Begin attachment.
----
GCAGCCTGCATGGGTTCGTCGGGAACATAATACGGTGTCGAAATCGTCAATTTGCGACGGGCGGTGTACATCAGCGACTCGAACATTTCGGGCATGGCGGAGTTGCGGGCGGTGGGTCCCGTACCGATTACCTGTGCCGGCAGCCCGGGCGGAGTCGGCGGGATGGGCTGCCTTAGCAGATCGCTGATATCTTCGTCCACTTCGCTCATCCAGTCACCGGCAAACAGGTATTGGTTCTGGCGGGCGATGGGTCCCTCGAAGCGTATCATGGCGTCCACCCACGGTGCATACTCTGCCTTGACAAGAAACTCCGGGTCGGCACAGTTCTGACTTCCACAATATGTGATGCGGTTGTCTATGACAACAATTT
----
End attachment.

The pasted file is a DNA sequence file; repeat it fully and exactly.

GCAGCCTGCATGGGTTCGTCGGGAACATAATACGGTGTCGAAATCGTCAATTTGCGACGGGCGGTGTACATCAGCGACTCGAACATTTCGGGCATGGCGGAGTTGCGGGCGGTGGGTCCCGTACCGATTACCTGTGCCGGCAGCCCGGGCGGAGTCGGCGGGATGGGCTGCCTTAGCAGATCGCTGATATCTTCGTCCACTTCGCTCATCCAGTCACCGGCAAACAGGTATTGGTTCTGGCGGGCGATGGGTCCCTCGAAGCGTATCATGGCGTCCACCCACGGTGCATACTCTGCCTTGACAAGAAACTCCGGGTCGGCACAGTTCTGACTTCCACAATATGTGATGCGGTTGTCTATGACAACAATTT